Join Date: Sep 2007
Location: a state of bliss
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SO sorry you are dealing with this, mama. It is HARD. I'm gonna write a novel, here, please bear with me. Please know, I can't know your scenario, or what is in your heart, and that I mean nothing to cause you pain. But I will write plainly and to the point, because time may be of the essence. I'm not a nurse or doc, but I do work in home health care and hospice.
First, it's okay to cry in front of your mom. In fact, if you do, it will help you deal with whatever is to come. You are right not to overdo it, but don't feel you can never cry in front of her. It will let her know how much you love her. I would have honest talks with her about what she wants. Does she want to fight this thing tooth and nail? If so, you can help her by assisting with research into whether or not treatment typically extends life or doesn't. Treatment designed to cure may extend life, but there also may be a cost, not only financially, but physically and emotionally as well. It is important to remember that the acute care model may not recognize its own limitations, so it is impotrant to get a second or even third opinion. If she finds the cost too high, she may have a better quality of the time she does have with palliative measures such as radiation or chemotherapy designed to alleviate symptoms rather than cure. Now is also the time to talk about hospice care. Hospice may be a wonderful thing for your mom and your family, as they are uniquely equipped to help you all through this process. All hospices are not created equal. Be sure she gets to interview the nurses and case managers to be sure they are a good 'fit' if she decides on hospice care. If she determines that she wants to accept a terminal diagnosis, it is critical that you give her your support and respect her decision.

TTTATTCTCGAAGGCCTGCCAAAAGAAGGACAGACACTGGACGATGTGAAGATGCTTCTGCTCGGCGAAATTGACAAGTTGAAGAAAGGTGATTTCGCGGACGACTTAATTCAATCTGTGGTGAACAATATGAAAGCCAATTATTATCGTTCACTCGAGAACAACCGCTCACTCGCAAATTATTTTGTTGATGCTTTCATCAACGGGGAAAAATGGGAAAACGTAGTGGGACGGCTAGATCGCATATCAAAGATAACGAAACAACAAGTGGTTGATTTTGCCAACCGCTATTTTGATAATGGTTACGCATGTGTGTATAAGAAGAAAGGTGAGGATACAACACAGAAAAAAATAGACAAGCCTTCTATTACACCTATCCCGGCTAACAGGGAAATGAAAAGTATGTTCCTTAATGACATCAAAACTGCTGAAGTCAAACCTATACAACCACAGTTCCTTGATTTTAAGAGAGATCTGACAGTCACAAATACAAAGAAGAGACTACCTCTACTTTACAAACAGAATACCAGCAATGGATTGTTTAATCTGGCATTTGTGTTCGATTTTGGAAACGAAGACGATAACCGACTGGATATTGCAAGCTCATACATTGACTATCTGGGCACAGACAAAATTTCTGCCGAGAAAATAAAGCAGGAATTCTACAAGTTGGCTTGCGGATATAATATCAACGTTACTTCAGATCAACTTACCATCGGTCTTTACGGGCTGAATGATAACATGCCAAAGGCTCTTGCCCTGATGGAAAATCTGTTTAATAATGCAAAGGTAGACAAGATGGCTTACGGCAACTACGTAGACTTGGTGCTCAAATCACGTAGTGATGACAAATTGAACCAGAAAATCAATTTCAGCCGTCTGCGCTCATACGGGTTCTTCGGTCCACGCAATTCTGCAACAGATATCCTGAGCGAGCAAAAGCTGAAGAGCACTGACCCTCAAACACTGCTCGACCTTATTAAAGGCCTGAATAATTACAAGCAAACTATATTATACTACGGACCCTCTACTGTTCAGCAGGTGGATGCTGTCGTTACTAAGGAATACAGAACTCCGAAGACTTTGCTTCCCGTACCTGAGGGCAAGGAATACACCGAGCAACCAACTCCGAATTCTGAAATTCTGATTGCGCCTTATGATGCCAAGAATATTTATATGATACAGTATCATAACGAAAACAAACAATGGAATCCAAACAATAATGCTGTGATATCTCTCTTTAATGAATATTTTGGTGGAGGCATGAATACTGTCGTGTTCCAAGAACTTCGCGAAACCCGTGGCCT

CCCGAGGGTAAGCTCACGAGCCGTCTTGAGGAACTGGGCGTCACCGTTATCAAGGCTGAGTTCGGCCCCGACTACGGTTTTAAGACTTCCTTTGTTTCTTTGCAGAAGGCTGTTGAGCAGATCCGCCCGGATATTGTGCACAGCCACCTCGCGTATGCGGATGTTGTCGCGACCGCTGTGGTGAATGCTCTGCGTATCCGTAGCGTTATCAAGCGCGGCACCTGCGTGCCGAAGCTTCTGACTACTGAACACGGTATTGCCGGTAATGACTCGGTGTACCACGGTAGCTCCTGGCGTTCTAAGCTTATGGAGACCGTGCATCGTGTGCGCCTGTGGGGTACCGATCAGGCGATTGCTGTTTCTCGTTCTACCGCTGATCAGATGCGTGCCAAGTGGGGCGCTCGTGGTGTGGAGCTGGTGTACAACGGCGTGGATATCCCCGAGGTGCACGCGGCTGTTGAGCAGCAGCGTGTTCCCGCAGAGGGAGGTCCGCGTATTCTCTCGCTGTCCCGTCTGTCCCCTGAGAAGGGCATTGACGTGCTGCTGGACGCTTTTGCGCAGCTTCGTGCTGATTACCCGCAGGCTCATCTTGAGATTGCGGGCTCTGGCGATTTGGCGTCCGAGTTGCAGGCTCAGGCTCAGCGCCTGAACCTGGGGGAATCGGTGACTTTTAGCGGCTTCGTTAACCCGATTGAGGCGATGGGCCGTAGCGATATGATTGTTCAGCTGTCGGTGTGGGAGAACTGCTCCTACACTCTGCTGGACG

Here are some things I have found that people with a possibly life ending diagnosis want:
To talk about it on their terms. IOWs, if she wants to discuss it, participate honestly and lovingly. Don't brush off her concerns. But also don't try to force conversations. Th only exception is that she may not want to burden you with her wants. Assure her that it is your honor to care for her as she cared for you.
To have family members understand that this is about the sick person, not others. By the same token, you have the right to take care of yourself, knowing this will make you a better caregiver/advocate.
To be informed that it is perfectly all right to pass away at home or to be in the hospital if that is their wish.
To have their wishes respected in terms of how and where they spend their last weeks and days.
Again, I am so sorry you are having to deal with this. But also know that if you can mindfully attend your mama, listening and being her advocate, no matter what the outcome is, you will have few regrets, and she will have the comfort that no one else can give. :bighug: I hope this helps, and please forgive me any bluntness, I mean only kindness.